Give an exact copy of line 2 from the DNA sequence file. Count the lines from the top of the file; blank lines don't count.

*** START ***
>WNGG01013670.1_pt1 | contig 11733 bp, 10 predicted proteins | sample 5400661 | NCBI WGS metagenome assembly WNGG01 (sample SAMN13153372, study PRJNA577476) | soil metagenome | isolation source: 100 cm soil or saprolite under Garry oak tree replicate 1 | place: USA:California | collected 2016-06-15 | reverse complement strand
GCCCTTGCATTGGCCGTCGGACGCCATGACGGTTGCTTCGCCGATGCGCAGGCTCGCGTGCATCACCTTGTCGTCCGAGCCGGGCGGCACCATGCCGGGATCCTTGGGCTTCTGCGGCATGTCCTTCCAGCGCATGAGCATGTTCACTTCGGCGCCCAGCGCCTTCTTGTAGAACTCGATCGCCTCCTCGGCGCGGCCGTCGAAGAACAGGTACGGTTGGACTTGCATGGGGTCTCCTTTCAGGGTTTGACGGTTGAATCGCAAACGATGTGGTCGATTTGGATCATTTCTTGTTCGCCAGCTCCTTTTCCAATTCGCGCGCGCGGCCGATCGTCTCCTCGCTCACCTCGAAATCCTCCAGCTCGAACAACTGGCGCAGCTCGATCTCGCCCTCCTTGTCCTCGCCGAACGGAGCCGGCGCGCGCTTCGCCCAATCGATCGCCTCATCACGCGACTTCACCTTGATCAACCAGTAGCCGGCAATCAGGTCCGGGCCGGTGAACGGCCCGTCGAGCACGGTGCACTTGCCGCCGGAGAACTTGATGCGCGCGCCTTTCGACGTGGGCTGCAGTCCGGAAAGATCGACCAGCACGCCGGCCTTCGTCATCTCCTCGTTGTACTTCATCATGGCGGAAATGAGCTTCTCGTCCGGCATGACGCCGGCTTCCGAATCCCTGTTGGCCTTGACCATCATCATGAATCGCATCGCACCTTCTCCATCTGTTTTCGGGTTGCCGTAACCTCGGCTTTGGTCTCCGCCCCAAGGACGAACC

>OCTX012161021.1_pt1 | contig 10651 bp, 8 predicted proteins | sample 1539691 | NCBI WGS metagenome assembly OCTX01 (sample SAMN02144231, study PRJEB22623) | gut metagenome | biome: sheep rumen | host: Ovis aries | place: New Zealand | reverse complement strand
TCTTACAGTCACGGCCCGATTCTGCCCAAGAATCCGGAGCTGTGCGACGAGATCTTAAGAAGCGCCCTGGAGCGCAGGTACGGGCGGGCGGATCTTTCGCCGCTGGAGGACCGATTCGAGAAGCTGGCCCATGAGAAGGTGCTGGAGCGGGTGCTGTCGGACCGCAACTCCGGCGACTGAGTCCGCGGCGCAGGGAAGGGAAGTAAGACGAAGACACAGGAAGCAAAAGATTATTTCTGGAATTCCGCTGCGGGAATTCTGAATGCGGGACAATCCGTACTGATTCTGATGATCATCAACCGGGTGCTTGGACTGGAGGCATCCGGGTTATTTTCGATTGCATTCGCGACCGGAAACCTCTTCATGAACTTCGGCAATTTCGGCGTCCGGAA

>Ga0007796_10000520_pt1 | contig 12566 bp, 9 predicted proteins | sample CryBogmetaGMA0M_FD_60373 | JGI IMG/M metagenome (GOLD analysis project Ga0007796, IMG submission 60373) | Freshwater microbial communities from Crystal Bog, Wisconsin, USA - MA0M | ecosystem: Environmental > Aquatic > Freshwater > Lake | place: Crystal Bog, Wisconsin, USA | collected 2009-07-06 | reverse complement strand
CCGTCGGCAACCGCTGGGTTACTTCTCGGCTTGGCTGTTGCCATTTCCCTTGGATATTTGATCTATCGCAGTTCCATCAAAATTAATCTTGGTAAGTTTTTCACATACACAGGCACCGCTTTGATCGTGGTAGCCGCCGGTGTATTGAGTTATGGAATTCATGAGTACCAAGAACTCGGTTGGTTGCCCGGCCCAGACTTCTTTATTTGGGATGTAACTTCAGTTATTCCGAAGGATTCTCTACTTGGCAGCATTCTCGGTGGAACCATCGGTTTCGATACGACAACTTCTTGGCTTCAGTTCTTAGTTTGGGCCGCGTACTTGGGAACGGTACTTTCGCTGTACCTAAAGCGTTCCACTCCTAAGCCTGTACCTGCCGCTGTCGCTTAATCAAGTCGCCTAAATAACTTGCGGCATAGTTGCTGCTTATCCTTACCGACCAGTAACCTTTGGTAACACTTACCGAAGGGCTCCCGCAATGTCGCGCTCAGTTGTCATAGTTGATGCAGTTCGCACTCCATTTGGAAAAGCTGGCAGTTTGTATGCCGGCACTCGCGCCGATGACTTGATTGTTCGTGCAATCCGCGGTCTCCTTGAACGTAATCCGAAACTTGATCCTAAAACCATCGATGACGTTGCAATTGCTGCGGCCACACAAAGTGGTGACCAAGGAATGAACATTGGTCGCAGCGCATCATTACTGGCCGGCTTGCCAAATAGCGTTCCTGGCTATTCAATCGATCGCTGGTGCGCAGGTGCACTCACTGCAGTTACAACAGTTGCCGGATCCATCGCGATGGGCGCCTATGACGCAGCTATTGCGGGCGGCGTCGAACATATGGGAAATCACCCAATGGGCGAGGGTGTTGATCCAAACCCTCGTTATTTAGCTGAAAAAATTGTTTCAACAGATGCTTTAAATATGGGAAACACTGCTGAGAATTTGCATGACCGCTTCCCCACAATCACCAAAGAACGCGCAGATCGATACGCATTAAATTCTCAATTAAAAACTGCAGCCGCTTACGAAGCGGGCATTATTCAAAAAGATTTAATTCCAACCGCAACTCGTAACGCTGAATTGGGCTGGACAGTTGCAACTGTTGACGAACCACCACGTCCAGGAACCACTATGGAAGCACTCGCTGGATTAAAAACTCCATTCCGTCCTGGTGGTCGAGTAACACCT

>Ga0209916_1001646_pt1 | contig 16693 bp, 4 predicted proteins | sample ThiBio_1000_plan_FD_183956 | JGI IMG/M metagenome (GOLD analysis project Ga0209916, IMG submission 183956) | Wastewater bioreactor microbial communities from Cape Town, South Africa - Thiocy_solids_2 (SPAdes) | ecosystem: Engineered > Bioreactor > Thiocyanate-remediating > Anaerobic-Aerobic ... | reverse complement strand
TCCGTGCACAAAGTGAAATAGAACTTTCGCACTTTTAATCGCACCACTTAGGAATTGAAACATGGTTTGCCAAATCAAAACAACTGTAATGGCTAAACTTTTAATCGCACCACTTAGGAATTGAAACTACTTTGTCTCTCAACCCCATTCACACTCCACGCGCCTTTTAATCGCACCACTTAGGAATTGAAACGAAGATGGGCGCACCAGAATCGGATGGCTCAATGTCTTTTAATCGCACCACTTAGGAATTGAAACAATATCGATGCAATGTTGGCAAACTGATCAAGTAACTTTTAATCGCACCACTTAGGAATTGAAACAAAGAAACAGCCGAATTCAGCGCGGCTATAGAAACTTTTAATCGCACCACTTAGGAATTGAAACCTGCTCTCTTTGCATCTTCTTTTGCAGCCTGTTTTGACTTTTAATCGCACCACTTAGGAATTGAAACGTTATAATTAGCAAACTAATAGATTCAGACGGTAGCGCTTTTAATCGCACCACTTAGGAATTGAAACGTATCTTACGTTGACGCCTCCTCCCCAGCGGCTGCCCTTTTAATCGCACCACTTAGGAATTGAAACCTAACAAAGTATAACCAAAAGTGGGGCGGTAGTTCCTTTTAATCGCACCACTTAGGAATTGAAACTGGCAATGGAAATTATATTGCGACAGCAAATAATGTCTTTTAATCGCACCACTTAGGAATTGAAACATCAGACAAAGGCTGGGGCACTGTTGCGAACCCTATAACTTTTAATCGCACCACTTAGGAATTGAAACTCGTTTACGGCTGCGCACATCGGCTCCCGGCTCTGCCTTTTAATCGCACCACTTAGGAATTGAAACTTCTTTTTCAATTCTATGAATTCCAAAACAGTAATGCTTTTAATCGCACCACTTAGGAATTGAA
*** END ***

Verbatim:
GCCCTTGCATTGGCCGTCGGACGCCATGACGGTTGCTTCGCCGATGCGCAGGCTCGCGTGCATCACCTTGTCGTCCGAGCCGGGCGGCACCATGCCGGGATCCTTGGGCTTCTGCGGCATGTCCTTCCAGCGCATGAGCATGTTCACTTCGGCGCCCAGCGCCTTCTTGTAGAACTCGATCGCCTCCTCGGCGCGGCCGTCGAAGAACAGGTACGGTTGGACTTGCATGGGGTCTCCTTTCAGGGTTTGACGGTTGAATCGCAAACGATGTGGTCGATTTGGATCATTTCTTGTTCGCCAGCTCCTTTTCCAATTCGCGCGCGCGGCCGATCGTCTCCTCGCTCACCTCGAAATCCTCCAGCTCGAACAACTGGCGCAGCTCGATCTCGCCCTCCTTGTCCTCGCCGAACGGAGCCGGCGCGCGCTTCGCCCAATCGATCGCCTCATCACGCGACTTCACCTTGATCAACCAGTAGCCGGCAATCAGGTCCGGGCCGGTGAACGGCCCGTCGAGCACGGTGCACTTGCCGCCGGAGAACTTGATGCGCGCGCCTTTCGACGTGGGCTGCAGTCCGGAAAGATCGACCAGCACGCCGGCCTTCGTCATCTCCTCGTTGTACTTCATCATGGCGGAAATGAGCTTCTCGTCCGGCATGACGCCGGCTTCCGAATCCCTGTTGGCCTTGACCATCATCATGAATCGCATCGCACCTTCTCCATCTGTTTTCGGGTTGCCGTAACCTCGGCTTTGGTCTCCGCCCCAAGGACGAACC